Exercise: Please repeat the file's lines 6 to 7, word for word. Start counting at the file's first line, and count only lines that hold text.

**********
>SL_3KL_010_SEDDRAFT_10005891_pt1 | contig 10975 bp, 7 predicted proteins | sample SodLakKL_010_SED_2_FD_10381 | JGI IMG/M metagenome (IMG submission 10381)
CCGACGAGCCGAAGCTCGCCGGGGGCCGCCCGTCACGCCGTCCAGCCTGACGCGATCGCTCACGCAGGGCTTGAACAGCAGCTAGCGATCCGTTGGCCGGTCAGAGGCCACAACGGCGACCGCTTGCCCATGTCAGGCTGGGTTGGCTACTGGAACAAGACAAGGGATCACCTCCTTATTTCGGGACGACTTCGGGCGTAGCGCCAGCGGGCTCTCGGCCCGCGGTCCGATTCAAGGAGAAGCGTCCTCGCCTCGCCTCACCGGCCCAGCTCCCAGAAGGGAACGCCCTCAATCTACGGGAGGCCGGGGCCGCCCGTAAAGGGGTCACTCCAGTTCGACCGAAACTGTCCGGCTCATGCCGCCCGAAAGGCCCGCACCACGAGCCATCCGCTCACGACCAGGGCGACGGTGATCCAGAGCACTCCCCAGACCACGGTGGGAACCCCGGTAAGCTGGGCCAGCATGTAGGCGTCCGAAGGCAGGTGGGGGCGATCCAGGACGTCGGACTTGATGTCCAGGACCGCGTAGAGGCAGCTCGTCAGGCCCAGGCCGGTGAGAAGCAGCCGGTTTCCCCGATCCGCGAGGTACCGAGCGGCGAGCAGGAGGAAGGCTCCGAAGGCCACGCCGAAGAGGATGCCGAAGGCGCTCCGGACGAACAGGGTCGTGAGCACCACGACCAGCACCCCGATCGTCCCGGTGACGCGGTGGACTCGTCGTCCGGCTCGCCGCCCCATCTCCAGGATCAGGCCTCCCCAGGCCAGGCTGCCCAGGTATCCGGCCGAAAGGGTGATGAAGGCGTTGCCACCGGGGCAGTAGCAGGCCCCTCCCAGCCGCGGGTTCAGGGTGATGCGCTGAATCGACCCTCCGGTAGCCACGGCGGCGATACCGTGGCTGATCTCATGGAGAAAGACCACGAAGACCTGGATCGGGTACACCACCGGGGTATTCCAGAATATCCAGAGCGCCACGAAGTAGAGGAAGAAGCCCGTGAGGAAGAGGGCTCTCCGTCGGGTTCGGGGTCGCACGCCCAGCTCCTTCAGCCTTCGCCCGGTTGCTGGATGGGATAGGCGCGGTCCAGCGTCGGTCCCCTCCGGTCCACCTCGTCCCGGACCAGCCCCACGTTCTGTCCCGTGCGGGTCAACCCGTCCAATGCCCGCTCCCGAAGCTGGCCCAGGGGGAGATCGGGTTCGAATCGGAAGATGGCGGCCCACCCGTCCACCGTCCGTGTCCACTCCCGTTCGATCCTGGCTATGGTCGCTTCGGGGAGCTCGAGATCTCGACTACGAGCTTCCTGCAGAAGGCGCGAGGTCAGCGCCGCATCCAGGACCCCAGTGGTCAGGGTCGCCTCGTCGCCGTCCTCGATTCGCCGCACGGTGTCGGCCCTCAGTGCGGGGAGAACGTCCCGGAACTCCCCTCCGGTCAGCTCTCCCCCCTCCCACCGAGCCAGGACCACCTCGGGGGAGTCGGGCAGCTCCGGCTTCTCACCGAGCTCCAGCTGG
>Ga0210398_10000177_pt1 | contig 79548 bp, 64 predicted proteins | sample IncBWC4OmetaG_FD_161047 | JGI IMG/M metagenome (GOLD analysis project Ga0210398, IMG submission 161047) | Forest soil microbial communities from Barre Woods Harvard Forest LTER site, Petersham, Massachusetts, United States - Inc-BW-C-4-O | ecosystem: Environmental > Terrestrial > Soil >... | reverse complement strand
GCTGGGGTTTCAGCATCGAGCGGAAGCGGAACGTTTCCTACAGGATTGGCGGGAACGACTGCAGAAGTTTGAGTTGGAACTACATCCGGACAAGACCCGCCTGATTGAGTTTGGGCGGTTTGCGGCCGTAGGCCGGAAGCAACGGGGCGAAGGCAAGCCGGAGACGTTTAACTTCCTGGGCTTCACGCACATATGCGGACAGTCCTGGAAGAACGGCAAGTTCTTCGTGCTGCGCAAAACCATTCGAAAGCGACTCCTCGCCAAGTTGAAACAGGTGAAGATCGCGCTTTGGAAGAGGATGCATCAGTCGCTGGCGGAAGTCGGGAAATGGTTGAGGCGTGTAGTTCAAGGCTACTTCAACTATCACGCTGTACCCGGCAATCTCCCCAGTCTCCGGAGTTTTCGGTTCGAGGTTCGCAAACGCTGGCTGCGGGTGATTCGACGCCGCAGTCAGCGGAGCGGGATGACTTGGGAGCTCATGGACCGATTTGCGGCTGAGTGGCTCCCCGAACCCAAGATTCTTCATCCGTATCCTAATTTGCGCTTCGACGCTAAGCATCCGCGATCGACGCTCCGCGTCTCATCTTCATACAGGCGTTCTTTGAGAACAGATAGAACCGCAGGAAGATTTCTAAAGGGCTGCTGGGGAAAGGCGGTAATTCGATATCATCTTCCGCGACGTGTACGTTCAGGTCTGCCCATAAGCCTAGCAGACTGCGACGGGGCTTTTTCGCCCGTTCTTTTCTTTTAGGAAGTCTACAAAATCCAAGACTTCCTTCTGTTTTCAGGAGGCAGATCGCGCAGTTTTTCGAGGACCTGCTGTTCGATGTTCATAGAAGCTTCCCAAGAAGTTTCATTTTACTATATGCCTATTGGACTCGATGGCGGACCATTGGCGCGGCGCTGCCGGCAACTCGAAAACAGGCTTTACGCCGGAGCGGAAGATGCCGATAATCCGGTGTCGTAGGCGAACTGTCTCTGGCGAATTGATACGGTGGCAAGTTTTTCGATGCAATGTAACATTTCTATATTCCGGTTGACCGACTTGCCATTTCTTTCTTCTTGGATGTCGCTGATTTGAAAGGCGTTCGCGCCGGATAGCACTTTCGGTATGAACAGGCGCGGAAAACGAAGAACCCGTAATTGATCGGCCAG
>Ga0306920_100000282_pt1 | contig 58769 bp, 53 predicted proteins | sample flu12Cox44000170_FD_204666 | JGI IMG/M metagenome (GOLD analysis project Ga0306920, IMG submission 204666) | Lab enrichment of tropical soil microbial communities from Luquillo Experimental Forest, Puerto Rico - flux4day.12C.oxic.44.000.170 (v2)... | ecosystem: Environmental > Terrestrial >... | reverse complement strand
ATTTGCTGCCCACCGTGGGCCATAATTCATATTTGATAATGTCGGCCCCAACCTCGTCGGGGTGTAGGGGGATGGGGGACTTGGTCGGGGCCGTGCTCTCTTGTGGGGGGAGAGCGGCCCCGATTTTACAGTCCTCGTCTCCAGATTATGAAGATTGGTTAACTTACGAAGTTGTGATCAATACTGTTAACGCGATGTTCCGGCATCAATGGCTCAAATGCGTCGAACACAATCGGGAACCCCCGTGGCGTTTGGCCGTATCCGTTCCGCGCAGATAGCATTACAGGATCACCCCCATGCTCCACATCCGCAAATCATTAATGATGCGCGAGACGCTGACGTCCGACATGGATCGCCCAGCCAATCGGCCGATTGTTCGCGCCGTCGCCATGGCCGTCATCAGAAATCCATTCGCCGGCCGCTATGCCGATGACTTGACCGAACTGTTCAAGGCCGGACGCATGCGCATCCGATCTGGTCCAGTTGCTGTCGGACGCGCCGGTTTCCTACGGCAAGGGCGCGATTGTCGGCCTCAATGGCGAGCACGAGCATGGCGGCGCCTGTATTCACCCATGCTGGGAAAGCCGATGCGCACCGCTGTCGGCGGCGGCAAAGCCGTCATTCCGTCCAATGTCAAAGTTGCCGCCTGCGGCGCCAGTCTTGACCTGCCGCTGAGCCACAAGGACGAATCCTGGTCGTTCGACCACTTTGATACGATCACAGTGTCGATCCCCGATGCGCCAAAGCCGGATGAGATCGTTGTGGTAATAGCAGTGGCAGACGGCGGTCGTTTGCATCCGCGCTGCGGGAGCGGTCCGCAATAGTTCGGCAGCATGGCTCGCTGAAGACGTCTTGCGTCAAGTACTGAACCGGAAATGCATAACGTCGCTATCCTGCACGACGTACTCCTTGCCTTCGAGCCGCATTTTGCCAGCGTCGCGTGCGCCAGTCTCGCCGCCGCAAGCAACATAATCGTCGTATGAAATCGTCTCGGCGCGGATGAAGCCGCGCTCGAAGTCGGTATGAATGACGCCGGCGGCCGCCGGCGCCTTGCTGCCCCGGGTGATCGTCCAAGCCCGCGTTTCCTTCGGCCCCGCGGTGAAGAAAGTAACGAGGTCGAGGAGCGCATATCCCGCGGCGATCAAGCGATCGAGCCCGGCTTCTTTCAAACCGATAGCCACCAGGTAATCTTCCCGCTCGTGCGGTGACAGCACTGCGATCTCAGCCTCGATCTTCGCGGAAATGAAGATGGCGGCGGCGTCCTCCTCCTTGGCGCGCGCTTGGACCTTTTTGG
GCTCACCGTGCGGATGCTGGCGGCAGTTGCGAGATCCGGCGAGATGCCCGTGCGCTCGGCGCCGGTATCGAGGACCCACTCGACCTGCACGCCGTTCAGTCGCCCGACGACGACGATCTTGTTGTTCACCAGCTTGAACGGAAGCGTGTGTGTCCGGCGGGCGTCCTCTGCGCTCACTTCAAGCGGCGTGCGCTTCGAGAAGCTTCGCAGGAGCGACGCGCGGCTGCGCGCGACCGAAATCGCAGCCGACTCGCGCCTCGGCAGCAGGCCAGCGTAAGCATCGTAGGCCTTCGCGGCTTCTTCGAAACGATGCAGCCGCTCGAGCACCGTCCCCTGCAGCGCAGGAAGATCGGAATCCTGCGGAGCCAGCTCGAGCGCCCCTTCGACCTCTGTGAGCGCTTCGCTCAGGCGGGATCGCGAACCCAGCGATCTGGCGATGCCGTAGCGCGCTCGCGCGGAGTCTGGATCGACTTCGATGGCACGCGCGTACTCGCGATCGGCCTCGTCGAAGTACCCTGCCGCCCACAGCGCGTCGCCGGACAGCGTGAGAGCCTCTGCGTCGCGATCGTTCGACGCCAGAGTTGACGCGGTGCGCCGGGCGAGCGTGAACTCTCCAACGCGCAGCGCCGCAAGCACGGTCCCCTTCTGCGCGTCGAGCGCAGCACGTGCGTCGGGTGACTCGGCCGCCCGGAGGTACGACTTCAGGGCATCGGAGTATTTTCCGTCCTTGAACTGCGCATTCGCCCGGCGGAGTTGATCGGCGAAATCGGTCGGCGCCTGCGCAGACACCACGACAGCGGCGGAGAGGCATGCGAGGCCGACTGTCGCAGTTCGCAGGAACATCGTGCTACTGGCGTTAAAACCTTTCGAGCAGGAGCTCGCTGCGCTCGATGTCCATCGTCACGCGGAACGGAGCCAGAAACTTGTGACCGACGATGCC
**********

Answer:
ATTTGCTGCCCACCGTGGGCCATAATTCATATTTGATAATGTCGGCCCCAACCTCGTCGGGGTGTAGGGGGATGGGGGACTTGGTCGGGGCCGTGCTCTCTTGTGGGGGGAGAGCGGCCCCGATTTTACAGTCCTCGTCTCCAGATTATGAAGATTGGTTAACTTACGAAGTTGTGATCAATACTGTTAACGCGATGTTCCGGCATCAATGGCTCAAATGCGTCGAACACAATCGGGAACCCCCGTGGCGTTTGGCCGTATCCGTTCCGCGCAGATAGCATTACAGGATCACCCCCATGCTCCACATCCGCAAATCATTAATGATGCGCGAGACGCTGACGTCCGACATGGATCGCCCAGCCAATCGGCCGATTGTTCGCGCCGTCGCCATGGCCGTCATCAGAAATCCATTCGCCGGCCGCTATGCCGATGACTTGACCGAACTGTTCAAGGCCGGACGCATGCGCATCCGATCTGGTCCAGTTGCTGTCGGACGCGCCGGTTTCCTACGGCAAGGGCGCGATTGTCGGCCTCAATGGCGAGCACGAGCATGGCGGCGCCTGTATTCACCCATGCTGGGAAAGCCGATGCGCACCGCTGTCGGCGGCGGCAAAGCCGTCATTCCGTCCAATGTCAAAGTTGCCGCCTGCGGCGCCAGTCTTGACCTGCCGCTGAGCCACAAGGACGAATCCTGGTCGTTCGACCACTTTGATACGATCACAGTGTCGATCCCCGATGCGCCAAAGCCGGATGAGATCGTTGTGGTAATAGCAGTGGCAGACGGCGGTCGTTTGCATCCGCGCTGCGGGAGCGGTCCGCAATAGTTCGGCAGCATGGCTCGCTGAAGACGTCTTGCGTCAAGTACTGAACCGGAAATGCATAACGTCGCTATCCTGCACGACGTACTCCTTGCCTTCGAGCCGCATTTTGCCAGCGTCGCGTGCGCCAGTCTCGCCGCCGCAAGCAACATAATCGTCGTATGAAATCGTCTCGGCGCGGATGAAGCCGCGCTCGAAGTCGGTATGAATGACGCCGGCGGCCGCCGGCGCCTTGCTGCCCCGGGTGATCGTCCAAGCCCGCGTTTCCTTCGGCCCCGCGGTGAAGAAAGTAACGAGGTCGAGGAGCGCATATCCCGCGGCGATCAAGCGATCGAGCCCGGCTTCTTTCAAACCGATAGCCACCAGGTAATCTTCCCGCTCGTGCGGTGACAGCACTGCGATCTCAGCCTCGATCTTCGCGGAAATGAAGATGGCGGCGGCGTCCTCCTCCTTGGCGCGCGCTTGGACCTTTTTGG
GCTCACCGTGCGGATGCTGGCGGCAGTTGCGAGATCCGGCGAGATGCCCGTGCGCTCGGCGCCGGTATCGAGGACCCACTCGACCTGCACGCCGTTCAGTCGCCCGACGACGACGATCTTGTTGTTCACCAGCTTGAACGGAAGCGTGTGTGTCCGGCGGGCGTCCTCTGCGCTCACTTCAAGCGGCGTGCGCTTCGAGAAGCTTCGCAGGAGCGACGCGCGGCTGCGCGCGACCGAAATCGCAGCCGACTCGCGCCTCGGCAGCAGGCCAGCGTAAGCATCGTAGGCCTTCGCGGCTTCTTCGAAACGATGCAGCCGCTCGAGCACCGTCCCCTGCAGCGCAGGAAGATCGGAATCCTGCGGAGCCAGCTCGAGCGCCCCTTCGACCTCTGTGAGCGCTTCGCTCAGGCGGGATCGCGAACCCAGCGATCTGGCGATGCCGTAGCGCGCTCGCGCGGAGTCTGGATCGACTTCGATGGCACGCGCGTACTCGCGATCGGCCTCGTCGAAGTACCCTGCCGCCCACAGCGCGTCGCCGGACAGCGTGAGAGCCTCTGCGTCGCGATCGTTCGACGCCAGAGTTGACGCGGTGCGCCGGGCGAGCGTGAACTCTCCAACGCGCAGCGCCGCAAGCACGGTCCCCTTCTGCGCGTCGAGCGCAGCACGTGCGTCGGGTGACTCGGCCGCCCGGAGGTACGACTTCAGGGCATCGGAGTATTTTCCGTCCTTGAACTGCGCATTCGCCCGGCGGAGTTGATCGGCGAAATCGGTCGGCGCCTGCGCAGACACCACGACAGCGGCGGAGAGGCATGCGAGGCCGACTGTCGCAGTTCGCAGGAACATCGTGCTACTGGCGTTAAAACCTTTCGAGCAGGAGCTCGCTGCGCTCGATGTCCATCGTCACGCGGAACGGAGCCAGAAACTTGTGACCGACGATGCC